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Studies show that college grads are putting off marriage, children and home ownership due to the financial burden of paying back their portion of the country’s more than $1 trillion in outstanding student loan debt.
In other words, America’s 20-somethings are financially stuck in the mud.
So how can you keep your teen away from this unfortunate statistic? Here are seven practical tips to guide them toward a much brighter financial future.
Before They Take Off
1. Talk about the budget.
This is the first step in any money discussion—whether you’re shopping for clothes or shopping for colleges. Your kids won’t know where to apply if they don’t know how much they can afford. If you haven’t been able to save much, that’s okay. It’s not your job to fully fund your child’s education. It is your job, however, to be upfront about money so your child can set realistic expectations.
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2. Apply for tons of scholarships.
The average undergrad leaves school with a hefty $29,000 in student loans. That’s why it’s so important to help your kids figure out other ways to pay before they go. The obvious—and best—way is scholarships. So make sure your kids actually apply! Even if they just fill out one application per day, that could mean the difference between a full-ride and an empty bank account. For some extra inspiration, check out Confessions of a Scholarship Winner by Kristina Ellis.
Speaking of scholarships, have you heard about our $53,000 Financial Literacy Challenge for high school students? The Challenge, sponsored by Fifth Third Bank, runs April 7–24 in honor of Financial Literacy Month, and we have some great prizes. Underclassmen can enter for a chance to win one of three Chromebook 2 laptops. And this is huge—three seniors will each win college scholarships! We’re giving away a $2,500 scholarship, a $5,000 scholarship and a $36,000 college scholarship! That’s $36,000 for college to anywhere the winner wants to attend! To enter, have your student go to 53schools.com and complete our online money quiz for your student’s chance to win.
3. Get a job.
It won’t hurt your student to get a part-time job if there’s still a gap after scholarships. In fact, studies show that students who work 10–19 hours a week actually have higher GPAs on average than their nonworking peers. So don’t buy into the lie that loans are the only way to be a student these days. The truth is that a little hard work can really pay off.
4. Consider in-state options.
If the budget is still tight after merit awards and extra income, help narrow your student’s focus to state schools, which cost a fraction of their private or out-of-state counterparts. And if your teen isn’t sure about a major yet, community colleges are perfect for those first years of general education. Then, as they live at home and save up, your student can sock away cash for that higher-priced dream school.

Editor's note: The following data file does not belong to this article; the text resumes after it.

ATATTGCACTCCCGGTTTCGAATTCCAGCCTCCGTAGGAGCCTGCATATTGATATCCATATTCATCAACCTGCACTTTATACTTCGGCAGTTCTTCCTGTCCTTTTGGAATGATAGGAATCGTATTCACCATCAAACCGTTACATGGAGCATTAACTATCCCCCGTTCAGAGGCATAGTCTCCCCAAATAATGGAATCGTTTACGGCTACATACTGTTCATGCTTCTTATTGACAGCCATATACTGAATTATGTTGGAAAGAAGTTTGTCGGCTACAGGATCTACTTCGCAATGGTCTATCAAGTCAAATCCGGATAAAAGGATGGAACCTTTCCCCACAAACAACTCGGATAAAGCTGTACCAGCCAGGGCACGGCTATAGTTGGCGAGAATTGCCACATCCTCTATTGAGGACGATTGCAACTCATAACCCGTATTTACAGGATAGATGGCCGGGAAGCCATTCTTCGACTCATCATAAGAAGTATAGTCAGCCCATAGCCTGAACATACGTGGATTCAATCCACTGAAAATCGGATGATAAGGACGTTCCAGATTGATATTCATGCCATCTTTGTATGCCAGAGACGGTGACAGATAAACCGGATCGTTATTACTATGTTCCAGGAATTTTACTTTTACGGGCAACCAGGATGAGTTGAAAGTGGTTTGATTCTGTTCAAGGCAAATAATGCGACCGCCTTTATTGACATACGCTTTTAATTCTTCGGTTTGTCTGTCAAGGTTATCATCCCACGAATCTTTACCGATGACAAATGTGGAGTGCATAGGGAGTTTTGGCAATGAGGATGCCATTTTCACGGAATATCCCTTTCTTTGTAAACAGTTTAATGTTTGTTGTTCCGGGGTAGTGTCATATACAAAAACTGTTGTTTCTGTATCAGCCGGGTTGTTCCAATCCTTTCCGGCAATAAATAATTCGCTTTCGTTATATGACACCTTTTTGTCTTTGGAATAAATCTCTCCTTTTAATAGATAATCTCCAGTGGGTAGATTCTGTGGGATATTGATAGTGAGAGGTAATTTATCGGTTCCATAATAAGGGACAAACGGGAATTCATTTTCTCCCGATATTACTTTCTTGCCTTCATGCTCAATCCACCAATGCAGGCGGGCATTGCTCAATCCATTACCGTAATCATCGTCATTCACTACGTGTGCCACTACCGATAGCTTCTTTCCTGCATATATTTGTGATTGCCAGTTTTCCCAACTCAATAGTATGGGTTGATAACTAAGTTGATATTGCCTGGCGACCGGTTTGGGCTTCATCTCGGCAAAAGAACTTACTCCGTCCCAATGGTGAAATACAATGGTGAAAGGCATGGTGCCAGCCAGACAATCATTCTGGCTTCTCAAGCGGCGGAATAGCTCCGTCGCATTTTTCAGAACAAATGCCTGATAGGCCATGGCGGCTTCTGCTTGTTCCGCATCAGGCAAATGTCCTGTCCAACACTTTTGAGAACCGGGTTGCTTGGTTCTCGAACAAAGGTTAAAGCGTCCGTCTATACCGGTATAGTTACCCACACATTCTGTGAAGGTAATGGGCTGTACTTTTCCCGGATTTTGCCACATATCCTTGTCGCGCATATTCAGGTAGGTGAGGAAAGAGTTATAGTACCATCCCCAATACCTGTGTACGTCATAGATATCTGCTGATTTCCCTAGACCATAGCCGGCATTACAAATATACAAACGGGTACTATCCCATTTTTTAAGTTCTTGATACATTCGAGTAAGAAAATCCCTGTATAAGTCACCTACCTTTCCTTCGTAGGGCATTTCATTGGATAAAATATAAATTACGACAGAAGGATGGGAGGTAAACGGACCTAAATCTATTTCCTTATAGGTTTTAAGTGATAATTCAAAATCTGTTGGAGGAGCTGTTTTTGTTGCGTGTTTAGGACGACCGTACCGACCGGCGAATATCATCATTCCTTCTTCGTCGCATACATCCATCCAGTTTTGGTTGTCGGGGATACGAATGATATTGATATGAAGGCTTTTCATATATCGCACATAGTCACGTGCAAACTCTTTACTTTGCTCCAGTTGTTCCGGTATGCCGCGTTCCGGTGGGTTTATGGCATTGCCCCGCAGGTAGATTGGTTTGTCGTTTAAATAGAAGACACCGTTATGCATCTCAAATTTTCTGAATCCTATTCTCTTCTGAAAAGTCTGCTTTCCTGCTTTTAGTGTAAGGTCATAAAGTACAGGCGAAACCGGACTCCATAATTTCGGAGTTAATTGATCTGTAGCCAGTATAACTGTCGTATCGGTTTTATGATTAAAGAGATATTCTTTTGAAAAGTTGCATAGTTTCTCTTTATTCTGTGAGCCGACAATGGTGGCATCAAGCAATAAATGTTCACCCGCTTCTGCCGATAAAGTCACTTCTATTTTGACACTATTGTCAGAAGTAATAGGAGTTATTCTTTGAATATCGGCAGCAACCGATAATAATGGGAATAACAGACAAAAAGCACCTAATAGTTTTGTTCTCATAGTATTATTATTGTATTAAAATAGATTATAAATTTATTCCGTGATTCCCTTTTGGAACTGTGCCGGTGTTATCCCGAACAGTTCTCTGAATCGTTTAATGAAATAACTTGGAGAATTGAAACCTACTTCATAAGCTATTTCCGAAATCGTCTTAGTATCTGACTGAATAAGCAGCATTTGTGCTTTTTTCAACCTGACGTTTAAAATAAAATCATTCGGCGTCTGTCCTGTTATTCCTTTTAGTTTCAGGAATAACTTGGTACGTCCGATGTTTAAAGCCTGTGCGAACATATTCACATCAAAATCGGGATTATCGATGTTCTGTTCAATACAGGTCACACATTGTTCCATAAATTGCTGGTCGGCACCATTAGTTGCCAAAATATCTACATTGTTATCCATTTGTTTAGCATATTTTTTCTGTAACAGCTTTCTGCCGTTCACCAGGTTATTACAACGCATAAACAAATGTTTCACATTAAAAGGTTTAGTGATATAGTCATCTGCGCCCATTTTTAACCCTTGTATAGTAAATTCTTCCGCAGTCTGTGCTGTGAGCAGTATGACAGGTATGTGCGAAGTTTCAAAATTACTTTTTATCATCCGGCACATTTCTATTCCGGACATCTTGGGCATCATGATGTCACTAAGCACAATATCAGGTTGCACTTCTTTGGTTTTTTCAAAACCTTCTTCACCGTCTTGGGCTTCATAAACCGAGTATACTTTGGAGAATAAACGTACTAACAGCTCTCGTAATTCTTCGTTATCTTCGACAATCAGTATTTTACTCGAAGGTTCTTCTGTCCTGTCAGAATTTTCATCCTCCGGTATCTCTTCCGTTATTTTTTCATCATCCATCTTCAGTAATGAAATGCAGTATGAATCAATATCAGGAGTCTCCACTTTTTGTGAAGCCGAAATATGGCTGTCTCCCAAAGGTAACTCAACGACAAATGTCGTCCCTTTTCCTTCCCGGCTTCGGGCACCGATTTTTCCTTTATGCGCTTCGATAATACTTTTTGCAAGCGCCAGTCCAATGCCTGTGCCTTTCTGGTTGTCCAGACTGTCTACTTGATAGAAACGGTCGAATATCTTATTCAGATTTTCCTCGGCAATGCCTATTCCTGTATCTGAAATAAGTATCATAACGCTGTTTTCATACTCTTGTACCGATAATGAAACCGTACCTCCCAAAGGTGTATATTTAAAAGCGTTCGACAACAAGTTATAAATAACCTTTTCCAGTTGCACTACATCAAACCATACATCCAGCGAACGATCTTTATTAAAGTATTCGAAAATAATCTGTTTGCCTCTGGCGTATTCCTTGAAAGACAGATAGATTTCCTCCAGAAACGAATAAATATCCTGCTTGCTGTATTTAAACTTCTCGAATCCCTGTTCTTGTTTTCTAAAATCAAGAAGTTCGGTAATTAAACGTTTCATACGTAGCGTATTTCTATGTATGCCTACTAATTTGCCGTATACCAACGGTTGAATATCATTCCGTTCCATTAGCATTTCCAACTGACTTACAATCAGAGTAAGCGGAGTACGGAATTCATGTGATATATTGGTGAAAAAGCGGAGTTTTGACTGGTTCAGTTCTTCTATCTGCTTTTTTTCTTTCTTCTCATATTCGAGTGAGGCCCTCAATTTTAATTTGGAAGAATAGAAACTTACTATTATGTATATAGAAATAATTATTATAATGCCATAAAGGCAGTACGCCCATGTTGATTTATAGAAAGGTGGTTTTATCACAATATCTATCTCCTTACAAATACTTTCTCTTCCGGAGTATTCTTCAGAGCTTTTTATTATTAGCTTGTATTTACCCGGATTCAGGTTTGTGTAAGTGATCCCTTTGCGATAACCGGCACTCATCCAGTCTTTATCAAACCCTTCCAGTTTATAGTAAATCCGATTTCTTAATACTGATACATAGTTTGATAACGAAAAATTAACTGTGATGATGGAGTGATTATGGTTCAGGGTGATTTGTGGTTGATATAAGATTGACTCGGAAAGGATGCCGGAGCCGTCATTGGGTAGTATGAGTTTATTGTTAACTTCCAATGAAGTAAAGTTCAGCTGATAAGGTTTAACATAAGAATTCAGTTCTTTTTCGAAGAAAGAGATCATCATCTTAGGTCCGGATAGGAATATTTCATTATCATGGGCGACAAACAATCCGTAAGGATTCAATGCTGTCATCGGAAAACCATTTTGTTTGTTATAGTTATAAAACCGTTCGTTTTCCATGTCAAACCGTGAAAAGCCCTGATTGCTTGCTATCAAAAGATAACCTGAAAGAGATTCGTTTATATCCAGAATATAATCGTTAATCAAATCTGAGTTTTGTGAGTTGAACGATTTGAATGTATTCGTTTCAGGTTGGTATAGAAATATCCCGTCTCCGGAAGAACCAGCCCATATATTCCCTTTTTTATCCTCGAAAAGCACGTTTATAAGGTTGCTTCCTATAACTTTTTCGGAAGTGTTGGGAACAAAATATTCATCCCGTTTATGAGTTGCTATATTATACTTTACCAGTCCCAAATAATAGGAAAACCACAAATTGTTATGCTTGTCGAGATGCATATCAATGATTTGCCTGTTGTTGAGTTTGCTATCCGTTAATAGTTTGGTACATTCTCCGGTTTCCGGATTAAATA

After They Land
5. Take a financial literacy course.
The number one reason students drop out of school is money problems. So after your son or daughter selects his or her coursework, encourage them to sign up for a personal finance class, like Dave Ramsey’s Foundations in Personal Finance: College Edition, which is used on more than 450 college campuses nationwide. Even if it’s not required as part of your child’s Fashion Merchandising or Pre-Engineering major, it’s still a great investment because it will impact how they budget, save and spend their future incomes.
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6. Stay away from credit cards.
It may not be surprising to learn that 68% of students charged items to a credit card knowing they couldn’t pay their bills. So if you notice a pattern of constant dining out or a steady stream of new outfits, talk to your student. If they’ve fallen into the trap of credit card offers, tell them to give back the free T-shirt, cut up the cards, and get on a budget—pronto!
7. Graduate on time!
Only 59% of students at four-year universities graduate within six years. That means tens of thousands of extra dollars for these students and their parents. Make sure your student graduates on time by encouraging them to take a full course load each semester and stick to their chosen major.
By the way, it’s okay to guide them toward a major that will both align with their passions and allow them to buy groceries later on.
College doesn’t have to bankrupt you or your student. So don’t borrow a single cent in the name of “good parenting.” You’re already a good parent. As long as you’re willing to be open and your child is willing to do the work, there’s no reason either of you should get stuck with student loans.
Don’t forget about the $53,000 Financial Literacy Challenge for high school students! Learn more about how your student can win a scholarship or Toshiba Chromebook!